While the role of KRAS mutations in tumorigenesis has been known for decades, no anti-cancer therapies targeting KRAS mutations have been successfully developed, until recently (19). Previous efforts to target MEK 1/2 or CDK 4/6 were ineffective (20). MEK inhibition lead to only modest efficacy with response rates of 11% and 12%, which were notably transient (21, 22). Recently, exciting phase I results have been reported with sotorasib, formerly AMG 510, a small molecule that irreversible inhibits KRAS G12C-mutant protein, demonstrating a 32.2% response rate and 88.1% disease control, in patients with KRAS G12C-mutated NSCLC (23, 24). Encouraging preclinical and clinical data has also been demonstrated using another KRAS G12C inhibitor, adagrasib, formerly MRTX849, with a recently reported response rate of 45% and disease control rate of 96.1% (25, 26). While these data are very promising for patients with KRAS-mutated NSCLC, there is significant variability in outcomes, duration of response, and mechanisms of resistance, all of which may be influenced by specific co-mutations present at diagnosis. Our study highlights the mutational heterogeneity that may explain prior inconsistent KRAS-targeted trial results and may influence future outcomes with subtype specific KRAS inhibitors and potentially with use of PD-1/PD-L1 inhibitors.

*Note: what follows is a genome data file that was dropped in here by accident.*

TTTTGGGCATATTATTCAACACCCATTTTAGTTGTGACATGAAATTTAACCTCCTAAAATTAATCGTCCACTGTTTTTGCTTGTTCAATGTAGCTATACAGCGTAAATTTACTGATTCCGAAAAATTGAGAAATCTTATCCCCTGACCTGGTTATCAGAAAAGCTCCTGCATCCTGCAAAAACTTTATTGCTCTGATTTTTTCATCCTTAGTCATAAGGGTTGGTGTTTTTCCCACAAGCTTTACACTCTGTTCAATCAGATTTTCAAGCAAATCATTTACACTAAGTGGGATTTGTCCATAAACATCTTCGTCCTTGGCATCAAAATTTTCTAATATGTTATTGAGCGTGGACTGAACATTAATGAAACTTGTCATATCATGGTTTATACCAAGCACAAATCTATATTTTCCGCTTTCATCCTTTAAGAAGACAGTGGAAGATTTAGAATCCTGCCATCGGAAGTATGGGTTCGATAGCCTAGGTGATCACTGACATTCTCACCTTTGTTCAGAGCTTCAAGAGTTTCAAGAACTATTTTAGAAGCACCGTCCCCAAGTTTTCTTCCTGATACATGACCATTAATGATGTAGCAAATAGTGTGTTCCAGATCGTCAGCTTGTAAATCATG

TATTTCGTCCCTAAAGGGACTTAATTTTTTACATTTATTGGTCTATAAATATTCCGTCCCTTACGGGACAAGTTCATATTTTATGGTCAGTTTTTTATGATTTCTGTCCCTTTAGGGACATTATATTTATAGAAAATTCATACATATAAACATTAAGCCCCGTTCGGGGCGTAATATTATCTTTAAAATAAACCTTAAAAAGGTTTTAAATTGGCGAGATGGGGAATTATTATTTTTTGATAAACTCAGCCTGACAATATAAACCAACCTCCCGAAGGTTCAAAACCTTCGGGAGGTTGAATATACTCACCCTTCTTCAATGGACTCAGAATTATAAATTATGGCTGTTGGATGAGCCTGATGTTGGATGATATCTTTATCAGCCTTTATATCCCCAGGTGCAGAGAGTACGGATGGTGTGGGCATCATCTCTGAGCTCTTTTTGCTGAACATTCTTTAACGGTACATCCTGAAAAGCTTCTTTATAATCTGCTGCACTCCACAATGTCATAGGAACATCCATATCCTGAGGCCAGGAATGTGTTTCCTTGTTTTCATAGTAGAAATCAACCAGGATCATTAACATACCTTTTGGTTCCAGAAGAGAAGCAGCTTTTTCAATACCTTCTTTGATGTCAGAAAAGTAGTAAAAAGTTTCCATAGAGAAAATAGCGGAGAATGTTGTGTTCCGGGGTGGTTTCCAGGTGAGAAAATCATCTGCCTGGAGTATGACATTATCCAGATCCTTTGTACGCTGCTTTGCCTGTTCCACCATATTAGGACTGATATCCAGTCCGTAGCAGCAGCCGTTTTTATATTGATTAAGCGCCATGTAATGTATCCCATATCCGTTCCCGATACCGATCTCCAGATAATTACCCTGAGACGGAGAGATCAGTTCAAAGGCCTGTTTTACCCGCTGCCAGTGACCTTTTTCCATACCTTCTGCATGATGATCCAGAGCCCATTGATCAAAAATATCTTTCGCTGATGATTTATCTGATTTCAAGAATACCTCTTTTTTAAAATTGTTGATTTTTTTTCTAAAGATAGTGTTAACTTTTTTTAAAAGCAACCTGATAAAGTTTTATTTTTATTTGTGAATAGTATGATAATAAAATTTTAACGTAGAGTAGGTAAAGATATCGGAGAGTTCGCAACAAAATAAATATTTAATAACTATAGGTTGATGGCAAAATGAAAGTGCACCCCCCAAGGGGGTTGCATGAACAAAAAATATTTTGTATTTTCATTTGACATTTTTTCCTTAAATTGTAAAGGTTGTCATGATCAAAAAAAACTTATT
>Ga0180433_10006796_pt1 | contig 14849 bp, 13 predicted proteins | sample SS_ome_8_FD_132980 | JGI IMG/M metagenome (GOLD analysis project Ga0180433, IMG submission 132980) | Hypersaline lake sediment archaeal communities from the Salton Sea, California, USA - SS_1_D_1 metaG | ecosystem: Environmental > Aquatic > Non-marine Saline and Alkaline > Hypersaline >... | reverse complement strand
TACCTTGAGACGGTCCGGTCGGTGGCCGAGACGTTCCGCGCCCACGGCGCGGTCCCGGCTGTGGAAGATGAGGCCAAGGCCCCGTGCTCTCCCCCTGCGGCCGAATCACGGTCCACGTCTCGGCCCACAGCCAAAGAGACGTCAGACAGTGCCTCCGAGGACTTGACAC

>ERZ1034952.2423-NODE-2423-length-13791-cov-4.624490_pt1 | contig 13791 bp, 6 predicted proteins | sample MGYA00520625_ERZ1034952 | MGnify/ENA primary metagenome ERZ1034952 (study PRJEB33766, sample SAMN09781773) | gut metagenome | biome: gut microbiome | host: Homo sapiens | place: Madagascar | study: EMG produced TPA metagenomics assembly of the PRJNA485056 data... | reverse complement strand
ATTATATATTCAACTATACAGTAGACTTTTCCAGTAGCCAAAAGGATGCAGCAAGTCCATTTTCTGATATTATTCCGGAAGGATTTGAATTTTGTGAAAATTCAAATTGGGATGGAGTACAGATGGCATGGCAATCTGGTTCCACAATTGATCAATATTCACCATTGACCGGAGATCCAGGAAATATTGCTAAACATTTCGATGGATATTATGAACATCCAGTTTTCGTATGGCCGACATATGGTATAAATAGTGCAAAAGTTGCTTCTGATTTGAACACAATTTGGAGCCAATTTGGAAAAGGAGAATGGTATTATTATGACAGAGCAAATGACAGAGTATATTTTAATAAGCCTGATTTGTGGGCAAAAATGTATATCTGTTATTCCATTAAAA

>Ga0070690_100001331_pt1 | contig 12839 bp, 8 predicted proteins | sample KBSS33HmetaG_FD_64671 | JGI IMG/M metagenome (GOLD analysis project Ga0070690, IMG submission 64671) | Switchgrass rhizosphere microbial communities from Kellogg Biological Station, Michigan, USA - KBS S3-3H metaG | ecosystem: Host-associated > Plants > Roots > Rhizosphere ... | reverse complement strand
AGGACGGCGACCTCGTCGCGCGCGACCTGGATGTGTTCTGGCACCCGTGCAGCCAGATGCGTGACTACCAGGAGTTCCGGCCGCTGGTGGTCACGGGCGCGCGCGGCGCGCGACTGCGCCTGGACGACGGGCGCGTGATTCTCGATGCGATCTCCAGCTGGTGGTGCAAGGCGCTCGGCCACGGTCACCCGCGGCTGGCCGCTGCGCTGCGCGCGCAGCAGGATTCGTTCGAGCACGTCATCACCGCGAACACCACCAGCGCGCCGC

In KRAS-mutated NSCLC, there has been conflicting data on whether co-mutations influence outcomes with immunotherapy. In 2015, Skoulidis and colleagues described three major subsets of KRAS-mutant lung adenocarcinoma with distinct biology, immune profiles, and therapeutic vulnerabilities by analysis of gene expression profiles and co-occurring genomic alterations (8). The three major KRAS-mutant subsets were defined by co-mutations in STK11/LKB1 (KL subgroup), TP53 (KP subgroup), and CDKN2A/B inactivation as well as low expression of NKX2–1 (TTF1) transcription factor (KC subgroup). The KC subgroup had biallelic deletions of CDKN2A (encoding for the p16 tumor suppressor) and CDKN2B (encoding for the p15 tumor suppressor), both significantly enriched in this cohort. The other two subgroups had distinct immune profiles. The KP subgroup of patients with a co-mutation in TP53 had a higher tumor mutational load and characteristics of inflammatory response with increased expression of co-stimulatory (i.e., CD28) and co-inhibitory signals, including PD-L1. Therapeutic strategies using immune checkpoint inhibitors were appealing in this patient population given the reliance on PD-L/PD-L1 signaling and the increased immunogenicity with a large range of neoantigens. However, patients in the KL subgroup with a co-mutation in STK11/LKB1 were found to have more alterations in KEAP1 and ATM and had a “cold” immune microenvironment (relatively immune inert) with a lower rate of somatic mutations and anti-inflammatory signaling. Other studies have supported these immunogenic differences and response to immunotherapy in patients with KRAS-mutant NSCLC with TP53 or STK11 co-mutations (27, 28). In 2018, Skoulidis and colleagues showed that STK11/LKB1 co-mutations were associated with a shorter PFS and OS when treated with immune checkpoint inhibitors (6). Recently, their group demonstrated that STK11/LKB1 and/or KEAP1 alterations drive primary resistance to immune checkpoint inhibitors with a lack of benefit from the addition of pembrolizumab to chemotherapy and an inferior OS in patients with non-squamous NSCLC (29). Importantly, resistance persisted in PD-L1–positive patients which emphasizes the potential significance of STK11/LKB1 and/or KEAP1 co-mutations and also demonstrates the challenges with the PD-L1 biomarker. Of note, there was no consistent association between common mutant KRAS alleles (G12C, G12V, G12D) and the three expression clusters that were originally described previously (8).